Last Friday I drove up to Newcastle for the weekend. It was hot but no hotter than it had been for some days, perhaps weeks. During the day the flat stays cool until after lunch but then, as the sun westers, it starts to warm up. Sometimes in the afternoons when I went to lie down, the sheets on the bed were hot, even though no sun enters that room. In the evening there would be coolness outside but the day's heat lingered on inside. I slept with the fan on, not simply to move the otherwise inert air but also to confuse the odd mosquito that had somehow got in and survived. A friend mentioned that when the temperature exceeds forty degrees Celsius, spiders die. So that it was some kind of a relief to be in the air conditioned car heading north on the not-too-choked-up F5. There were bushfires ahead, I could see that from the orange-stained horizon, the smoky light, the haze in the air; but it wasn't until I was north of Doyalson, on the eastern side of Lake Macquarie, that I ran into a real fire. It got very dark very suddenly and I could see in the murk a row of fire engines on the other side of the road, the men in their yellow suits rolling out hoses and getting ready to descend the hill into the inferno in the valley below. Then it was gone, I was past and in the clear again. Two days later, on Sunday afternoon, as I returned the same way there was just the strange greyness of burnt out bush on either side of that stretch of road, the crisped leaves still attached to the branches of the trees, the ground below a field of ash, the desolate wet black smell that rises from a watered-out fire. The weather broke later on that night, a gusty southerly came through about nine or ten o'clock, rattling the blinds and lifting the curtains. By then I was ill, whether from a bug, something I ate or just heat and stress I don't know. I could do nothing but lie in bed, sleeping and waking, for the next fourteen or fifteen hours. I had a persistent sense, when I slept, that I had become square, I mean a square entity, legs tucked up, arms hunched in, like a box. Two days later and there still hasn't been any rain to speak off, just clouds loured down over the city, a few isolated fat drops falling. On the radio I listen to a woman psychologist saying that, while arsonists do not lack empathy, they very rarely show remorse and thus are always likely to re-offend. It's peculiar this after-bushfire weather, there's a melancholy to it, even a sullenness, as if the land itself were ashamed for what it has done to us, rather than, as perhaps it should be, we for what we have done to the land.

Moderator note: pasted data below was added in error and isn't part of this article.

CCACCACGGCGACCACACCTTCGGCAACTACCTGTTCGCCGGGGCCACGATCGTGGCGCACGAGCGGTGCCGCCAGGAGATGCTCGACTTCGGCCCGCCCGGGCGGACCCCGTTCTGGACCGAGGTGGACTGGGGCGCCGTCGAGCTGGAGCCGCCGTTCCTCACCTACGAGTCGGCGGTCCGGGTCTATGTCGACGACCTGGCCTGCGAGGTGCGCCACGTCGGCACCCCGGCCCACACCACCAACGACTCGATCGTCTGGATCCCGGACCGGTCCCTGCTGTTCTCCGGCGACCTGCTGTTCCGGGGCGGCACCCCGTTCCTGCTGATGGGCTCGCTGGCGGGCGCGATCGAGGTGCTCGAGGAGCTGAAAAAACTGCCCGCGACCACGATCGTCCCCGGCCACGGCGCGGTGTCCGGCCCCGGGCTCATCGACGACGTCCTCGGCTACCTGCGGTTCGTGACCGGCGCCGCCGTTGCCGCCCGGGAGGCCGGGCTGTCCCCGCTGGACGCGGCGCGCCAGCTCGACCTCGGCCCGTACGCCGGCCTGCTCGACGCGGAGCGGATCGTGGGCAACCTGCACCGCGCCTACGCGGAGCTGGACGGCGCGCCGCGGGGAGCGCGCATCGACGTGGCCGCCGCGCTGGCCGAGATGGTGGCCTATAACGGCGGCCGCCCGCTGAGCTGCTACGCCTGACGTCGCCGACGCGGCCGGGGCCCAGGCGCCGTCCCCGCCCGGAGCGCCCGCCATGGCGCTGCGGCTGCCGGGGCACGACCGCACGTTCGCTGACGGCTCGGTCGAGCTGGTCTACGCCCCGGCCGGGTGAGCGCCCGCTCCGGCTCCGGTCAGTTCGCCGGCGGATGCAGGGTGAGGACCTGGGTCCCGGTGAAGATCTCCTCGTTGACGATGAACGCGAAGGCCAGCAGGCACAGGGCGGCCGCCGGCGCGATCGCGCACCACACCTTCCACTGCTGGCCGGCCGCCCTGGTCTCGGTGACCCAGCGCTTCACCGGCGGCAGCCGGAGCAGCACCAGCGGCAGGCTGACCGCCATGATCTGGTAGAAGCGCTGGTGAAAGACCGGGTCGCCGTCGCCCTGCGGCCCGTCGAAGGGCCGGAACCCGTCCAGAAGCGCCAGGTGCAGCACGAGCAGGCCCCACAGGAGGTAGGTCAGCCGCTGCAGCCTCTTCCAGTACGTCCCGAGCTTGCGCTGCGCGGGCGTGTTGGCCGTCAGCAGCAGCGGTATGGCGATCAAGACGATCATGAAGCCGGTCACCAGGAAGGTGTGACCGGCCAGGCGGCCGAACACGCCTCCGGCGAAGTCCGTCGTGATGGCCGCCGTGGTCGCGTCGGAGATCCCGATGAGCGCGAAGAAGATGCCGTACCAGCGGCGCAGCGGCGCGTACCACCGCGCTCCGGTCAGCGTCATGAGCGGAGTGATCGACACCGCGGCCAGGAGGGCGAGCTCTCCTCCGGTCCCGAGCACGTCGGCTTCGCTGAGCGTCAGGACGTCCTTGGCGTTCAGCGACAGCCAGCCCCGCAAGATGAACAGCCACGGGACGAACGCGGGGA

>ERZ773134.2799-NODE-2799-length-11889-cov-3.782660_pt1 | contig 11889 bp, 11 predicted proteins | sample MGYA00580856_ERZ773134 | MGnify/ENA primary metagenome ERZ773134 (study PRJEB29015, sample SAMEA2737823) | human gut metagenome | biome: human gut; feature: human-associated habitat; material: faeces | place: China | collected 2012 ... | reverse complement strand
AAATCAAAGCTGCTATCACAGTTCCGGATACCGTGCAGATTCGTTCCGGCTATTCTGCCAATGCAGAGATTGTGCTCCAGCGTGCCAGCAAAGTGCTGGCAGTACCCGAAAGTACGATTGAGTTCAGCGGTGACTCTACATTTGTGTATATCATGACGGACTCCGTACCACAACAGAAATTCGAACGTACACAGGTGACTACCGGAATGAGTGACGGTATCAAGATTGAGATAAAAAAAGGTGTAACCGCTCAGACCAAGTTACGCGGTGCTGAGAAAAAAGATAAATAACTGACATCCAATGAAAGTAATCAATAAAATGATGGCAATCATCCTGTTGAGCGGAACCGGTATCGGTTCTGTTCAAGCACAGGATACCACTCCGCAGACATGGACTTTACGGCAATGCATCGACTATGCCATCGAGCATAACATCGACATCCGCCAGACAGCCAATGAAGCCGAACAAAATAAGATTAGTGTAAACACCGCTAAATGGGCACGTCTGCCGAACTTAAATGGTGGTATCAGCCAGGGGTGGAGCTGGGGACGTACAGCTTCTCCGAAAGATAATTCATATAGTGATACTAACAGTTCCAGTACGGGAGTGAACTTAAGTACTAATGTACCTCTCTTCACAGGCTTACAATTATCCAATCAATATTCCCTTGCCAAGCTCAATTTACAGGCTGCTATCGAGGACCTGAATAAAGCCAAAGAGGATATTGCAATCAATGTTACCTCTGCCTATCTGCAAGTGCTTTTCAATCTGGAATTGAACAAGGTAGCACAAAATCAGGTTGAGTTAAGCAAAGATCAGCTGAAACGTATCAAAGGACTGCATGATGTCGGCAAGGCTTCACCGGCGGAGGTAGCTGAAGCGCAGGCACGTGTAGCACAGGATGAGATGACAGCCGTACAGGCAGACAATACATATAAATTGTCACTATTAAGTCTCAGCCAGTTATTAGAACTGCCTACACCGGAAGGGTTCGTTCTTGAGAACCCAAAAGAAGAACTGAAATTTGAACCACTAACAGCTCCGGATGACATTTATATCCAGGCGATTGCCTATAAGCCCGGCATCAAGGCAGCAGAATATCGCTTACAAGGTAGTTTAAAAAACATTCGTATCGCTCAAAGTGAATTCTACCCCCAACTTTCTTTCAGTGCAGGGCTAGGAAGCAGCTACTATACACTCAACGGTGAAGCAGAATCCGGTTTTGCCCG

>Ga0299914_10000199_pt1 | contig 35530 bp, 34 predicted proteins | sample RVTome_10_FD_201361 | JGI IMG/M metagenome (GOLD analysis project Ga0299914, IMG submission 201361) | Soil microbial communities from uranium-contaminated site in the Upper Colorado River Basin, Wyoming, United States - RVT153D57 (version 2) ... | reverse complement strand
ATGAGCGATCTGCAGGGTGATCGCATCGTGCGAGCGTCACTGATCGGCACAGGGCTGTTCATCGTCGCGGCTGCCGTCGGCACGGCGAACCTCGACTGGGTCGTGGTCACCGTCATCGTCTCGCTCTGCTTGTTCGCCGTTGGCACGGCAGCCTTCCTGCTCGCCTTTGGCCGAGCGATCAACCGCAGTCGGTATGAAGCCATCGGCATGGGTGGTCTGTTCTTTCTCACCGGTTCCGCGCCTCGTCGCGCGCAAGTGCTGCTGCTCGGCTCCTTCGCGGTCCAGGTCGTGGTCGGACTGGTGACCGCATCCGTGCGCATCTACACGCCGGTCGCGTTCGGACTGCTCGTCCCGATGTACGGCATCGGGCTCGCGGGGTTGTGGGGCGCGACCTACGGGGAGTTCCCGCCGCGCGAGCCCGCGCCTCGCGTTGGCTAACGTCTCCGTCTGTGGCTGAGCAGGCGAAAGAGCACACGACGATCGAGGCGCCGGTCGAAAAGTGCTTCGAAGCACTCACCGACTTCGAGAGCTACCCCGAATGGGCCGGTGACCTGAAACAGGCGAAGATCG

Elisabeth said...

Hi Martin
Here in Victoria we're still caught up in bush fires. The worst in recorded history. For me it's not just the grey ashen landscape, it's the ghosts trapped within. The death toll here is likely to rise to 300, we're told.

At dinner time, we (ostensibly safe here in the city) can't stop talking about what it's like to be caught in a bushfire, with no escape.

Martin Edmond said...

Yes, the ghosts. Terrible ways to die, in a car or in your own hellfire kitchen.